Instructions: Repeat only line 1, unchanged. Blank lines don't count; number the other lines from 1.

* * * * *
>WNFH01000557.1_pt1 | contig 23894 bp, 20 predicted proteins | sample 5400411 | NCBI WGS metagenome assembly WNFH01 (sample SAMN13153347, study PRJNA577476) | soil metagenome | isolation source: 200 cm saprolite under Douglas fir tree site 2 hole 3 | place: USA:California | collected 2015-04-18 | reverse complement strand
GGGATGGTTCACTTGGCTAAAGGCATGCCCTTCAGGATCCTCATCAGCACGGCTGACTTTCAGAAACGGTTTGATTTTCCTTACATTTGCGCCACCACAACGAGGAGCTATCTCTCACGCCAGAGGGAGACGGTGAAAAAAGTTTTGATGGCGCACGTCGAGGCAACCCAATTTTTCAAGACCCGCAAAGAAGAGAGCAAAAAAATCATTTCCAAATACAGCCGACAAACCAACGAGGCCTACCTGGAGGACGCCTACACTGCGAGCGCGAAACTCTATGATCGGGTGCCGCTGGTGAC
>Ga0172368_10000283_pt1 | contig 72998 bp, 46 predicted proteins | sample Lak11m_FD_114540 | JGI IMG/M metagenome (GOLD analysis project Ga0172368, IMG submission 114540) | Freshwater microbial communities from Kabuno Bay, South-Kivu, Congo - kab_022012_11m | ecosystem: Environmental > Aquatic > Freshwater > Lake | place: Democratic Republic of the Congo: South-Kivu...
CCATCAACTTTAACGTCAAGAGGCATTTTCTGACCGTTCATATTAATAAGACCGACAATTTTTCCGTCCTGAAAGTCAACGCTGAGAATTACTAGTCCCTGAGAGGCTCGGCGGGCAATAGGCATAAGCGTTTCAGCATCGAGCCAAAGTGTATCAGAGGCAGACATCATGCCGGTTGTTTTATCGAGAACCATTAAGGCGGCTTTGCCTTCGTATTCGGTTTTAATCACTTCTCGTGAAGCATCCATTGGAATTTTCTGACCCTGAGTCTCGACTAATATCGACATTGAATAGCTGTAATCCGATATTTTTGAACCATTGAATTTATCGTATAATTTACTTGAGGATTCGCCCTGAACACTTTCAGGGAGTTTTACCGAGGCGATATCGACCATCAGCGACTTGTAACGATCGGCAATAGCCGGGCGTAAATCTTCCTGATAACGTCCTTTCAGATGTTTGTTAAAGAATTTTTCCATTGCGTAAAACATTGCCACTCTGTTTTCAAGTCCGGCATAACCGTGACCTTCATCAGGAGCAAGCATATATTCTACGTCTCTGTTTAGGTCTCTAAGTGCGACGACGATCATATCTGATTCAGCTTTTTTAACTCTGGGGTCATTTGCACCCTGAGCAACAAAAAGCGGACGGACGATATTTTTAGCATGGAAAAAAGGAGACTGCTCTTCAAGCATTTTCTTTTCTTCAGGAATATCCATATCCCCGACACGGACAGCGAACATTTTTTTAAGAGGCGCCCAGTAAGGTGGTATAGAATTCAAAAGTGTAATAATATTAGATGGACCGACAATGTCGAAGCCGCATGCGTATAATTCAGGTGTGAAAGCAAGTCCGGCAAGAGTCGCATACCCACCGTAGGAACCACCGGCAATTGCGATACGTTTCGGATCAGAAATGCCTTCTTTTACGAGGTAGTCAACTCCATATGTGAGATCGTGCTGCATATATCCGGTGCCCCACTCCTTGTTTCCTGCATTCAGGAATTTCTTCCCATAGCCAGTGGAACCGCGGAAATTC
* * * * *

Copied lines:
>WNFH01000557.1_pt1 | contig 23894 bp, 20 predicted proteins | sample 5400411 | NCBI WGS metagenome assembly WNFH01 (sample SAMN13153347, study PRJNA577476) | soil metagenome | isolation source: 200 cm saprolite under Douglas fir tree site 2 hole 3 | place: USA:California | collected 2015-04-18 | reverse complement strand